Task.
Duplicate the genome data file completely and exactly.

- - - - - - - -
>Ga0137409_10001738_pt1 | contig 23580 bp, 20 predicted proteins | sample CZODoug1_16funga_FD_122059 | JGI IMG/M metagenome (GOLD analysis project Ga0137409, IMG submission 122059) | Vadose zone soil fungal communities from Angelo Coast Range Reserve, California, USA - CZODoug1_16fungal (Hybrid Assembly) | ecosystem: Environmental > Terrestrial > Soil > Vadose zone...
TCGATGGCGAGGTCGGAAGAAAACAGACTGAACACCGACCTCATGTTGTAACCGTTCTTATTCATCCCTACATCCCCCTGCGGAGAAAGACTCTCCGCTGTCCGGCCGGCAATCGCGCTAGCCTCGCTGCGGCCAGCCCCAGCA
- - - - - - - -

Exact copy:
>Ga0137409_10001738_pt1 | contig 23580 bp, 20 predicted proteins | sample CZODoug1_16funga_FD_122059 | JGI IMG/M metagenome (GOLD analysis project Ga0137409, IMG submission 122059) | Vadose zone soil fungal communities from Angelo Coast Range Reserve, California, USA - CZODoug1_16fungal (Hybrid Assembly) | ecosystem: Environmental > Terrestrial > Soil > Vadose zone...
TCGATGGCGAGGTCGGAAGAAAACAGACTGAACACCGACCTCATGTTGTAACCGTTCTTATTCATCCCTACATCCCCCTGCGGAGAAAGACTCTCCGCTGTCCGGCCGGCAATCGCGCTAGCCTCGCTGCGGCCAGCCCCAGCA